Changing the belt
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Photo 1: Go right to the top
Remove the upper belt guard so you can get to the top pulleys. Use a 12-in. extension bar, ratchet and socket.
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Photo 2: Slack before you slip
Slack off the belt tension by prying the tensioning rollers back,
removing the tension spring or loosening the tension mechanism.
Then slip the belts off the drive pulleys and wiggle them out.
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Photo 3: Install new belts
Clean the pulleys and slide on the new belts. Then thread the new
belts into place.
If you haven't changed the belts on your
two-stage snow blower since the day
you bought it, do it now. Factory belts
typically last about five to seven years,
depending on how hard you work your
snow blower each year. Don't even
think about replacing them with V-belts
from the auto parts store. Even though
they’re cheaper, you'll barely get one
season out of them—they're just not
heavy-duty enough. Get genuine factory
belts from the dealer or online.
You'll need your snow blower's make
and model number and the engine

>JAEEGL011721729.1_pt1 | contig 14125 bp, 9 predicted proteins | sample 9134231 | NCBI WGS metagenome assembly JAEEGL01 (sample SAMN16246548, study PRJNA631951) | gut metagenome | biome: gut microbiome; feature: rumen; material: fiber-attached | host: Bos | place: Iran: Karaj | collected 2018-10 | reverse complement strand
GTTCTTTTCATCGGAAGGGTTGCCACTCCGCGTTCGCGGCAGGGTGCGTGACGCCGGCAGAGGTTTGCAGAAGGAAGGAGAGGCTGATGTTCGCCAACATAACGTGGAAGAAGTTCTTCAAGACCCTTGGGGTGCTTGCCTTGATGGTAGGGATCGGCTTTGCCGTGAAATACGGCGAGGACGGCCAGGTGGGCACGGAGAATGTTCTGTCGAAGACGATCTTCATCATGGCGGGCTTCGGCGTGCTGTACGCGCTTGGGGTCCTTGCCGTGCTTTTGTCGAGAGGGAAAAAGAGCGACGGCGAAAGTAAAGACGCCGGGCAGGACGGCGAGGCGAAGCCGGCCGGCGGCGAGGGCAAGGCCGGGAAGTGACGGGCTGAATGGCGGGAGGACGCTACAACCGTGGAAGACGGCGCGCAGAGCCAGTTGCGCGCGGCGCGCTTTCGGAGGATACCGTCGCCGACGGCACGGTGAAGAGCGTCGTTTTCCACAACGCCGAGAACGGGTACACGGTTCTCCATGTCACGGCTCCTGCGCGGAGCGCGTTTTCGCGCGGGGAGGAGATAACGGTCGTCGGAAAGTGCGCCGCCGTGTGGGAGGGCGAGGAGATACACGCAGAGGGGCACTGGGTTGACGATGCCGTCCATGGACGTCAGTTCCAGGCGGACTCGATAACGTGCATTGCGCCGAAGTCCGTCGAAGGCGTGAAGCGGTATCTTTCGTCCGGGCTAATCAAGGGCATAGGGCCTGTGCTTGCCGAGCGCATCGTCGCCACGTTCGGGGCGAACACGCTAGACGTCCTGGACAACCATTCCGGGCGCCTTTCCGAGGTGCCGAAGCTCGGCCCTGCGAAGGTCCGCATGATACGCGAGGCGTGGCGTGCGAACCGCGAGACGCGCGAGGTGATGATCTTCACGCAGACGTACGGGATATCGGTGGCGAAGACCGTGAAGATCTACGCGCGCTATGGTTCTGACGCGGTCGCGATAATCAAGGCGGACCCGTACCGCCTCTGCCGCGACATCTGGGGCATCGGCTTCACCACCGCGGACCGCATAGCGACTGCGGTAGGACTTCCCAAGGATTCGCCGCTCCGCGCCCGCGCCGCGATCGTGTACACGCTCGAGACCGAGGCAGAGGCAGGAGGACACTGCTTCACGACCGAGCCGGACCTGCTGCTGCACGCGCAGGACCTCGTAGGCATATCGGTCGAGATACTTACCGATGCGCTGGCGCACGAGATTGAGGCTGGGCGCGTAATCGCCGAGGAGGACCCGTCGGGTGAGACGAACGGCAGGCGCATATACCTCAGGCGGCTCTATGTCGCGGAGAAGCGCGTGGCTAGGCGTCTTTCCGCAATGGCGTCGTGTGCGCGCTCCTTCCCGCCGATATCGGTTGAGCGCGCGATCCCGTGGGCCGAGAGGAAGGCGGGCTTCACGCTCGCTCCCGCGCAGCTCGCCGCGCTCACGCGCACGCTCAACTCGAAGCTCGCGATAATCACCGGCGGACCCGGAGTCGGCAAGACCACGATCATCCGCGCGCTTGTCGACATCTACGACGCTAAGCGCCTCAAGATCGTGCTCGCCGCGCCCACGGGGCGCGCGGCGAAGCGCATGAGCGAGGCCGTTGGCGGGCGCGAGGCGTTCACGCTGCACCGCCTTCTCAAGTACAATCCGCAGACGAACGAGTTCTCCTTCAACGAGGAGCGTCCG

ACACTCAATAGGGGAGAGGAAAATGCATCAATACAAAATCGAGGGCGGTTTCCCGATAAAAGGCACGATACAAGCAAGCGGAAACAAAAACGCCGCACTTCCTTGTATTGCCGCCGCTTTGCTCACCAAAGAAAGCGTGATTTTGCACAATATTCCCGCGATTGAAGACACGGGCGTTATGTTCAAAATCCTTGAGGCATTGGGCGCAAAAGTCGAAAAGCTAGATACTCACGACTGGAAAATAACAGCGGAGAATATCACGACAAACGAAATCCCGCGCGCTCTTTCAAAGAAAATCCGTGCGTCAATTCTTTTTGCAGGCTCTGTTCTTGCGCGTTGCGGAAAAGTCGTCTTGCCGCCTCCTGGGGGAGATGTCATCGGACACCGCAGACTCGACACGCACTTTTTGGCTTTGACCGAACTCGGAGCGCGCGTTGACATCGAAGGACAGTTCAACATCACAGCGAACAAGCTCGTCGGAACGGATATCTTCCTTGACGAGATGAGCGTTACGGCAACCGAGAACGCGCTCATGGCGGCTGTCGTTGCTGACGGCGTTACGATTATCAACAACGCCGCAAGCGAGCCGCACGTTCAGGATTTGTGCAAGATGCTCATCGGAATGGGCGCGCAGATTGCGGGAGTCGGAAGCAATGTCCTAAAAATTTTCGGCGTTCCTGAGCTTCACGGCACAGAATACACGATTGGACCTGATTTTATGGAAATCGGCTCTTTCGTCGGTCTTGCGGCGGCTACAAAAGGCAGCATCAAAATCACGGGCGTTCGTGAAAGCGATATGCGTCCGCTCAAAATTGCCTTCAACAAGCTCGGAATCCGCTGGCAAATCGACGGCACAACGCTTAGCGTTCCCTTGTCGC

brand and model number.
The belt removal/replacement procedures
are different for each make and
model, so refer to your owner's manual.
If you don't have yours, try downloading
a copy from the manufacturer's Web
site. With the cover off, inspect the
condition of the belts. If you see cracks
or cuts anywhere on the belt, shiny
glazing along the sides, or fraying, it's
time to replace them.
Most two-stage machines have belt
retainer bars and idler/tensioner rollers
that have to be loosened before
you can get the belts off (Photo 1). Then
empty the gas tank and tip the entire
machine up so you can remove the bottom
access plate. Then slide each belt
out, paying attention to which belt fits
on which pulley. Reverse the procedure
to install the new belts.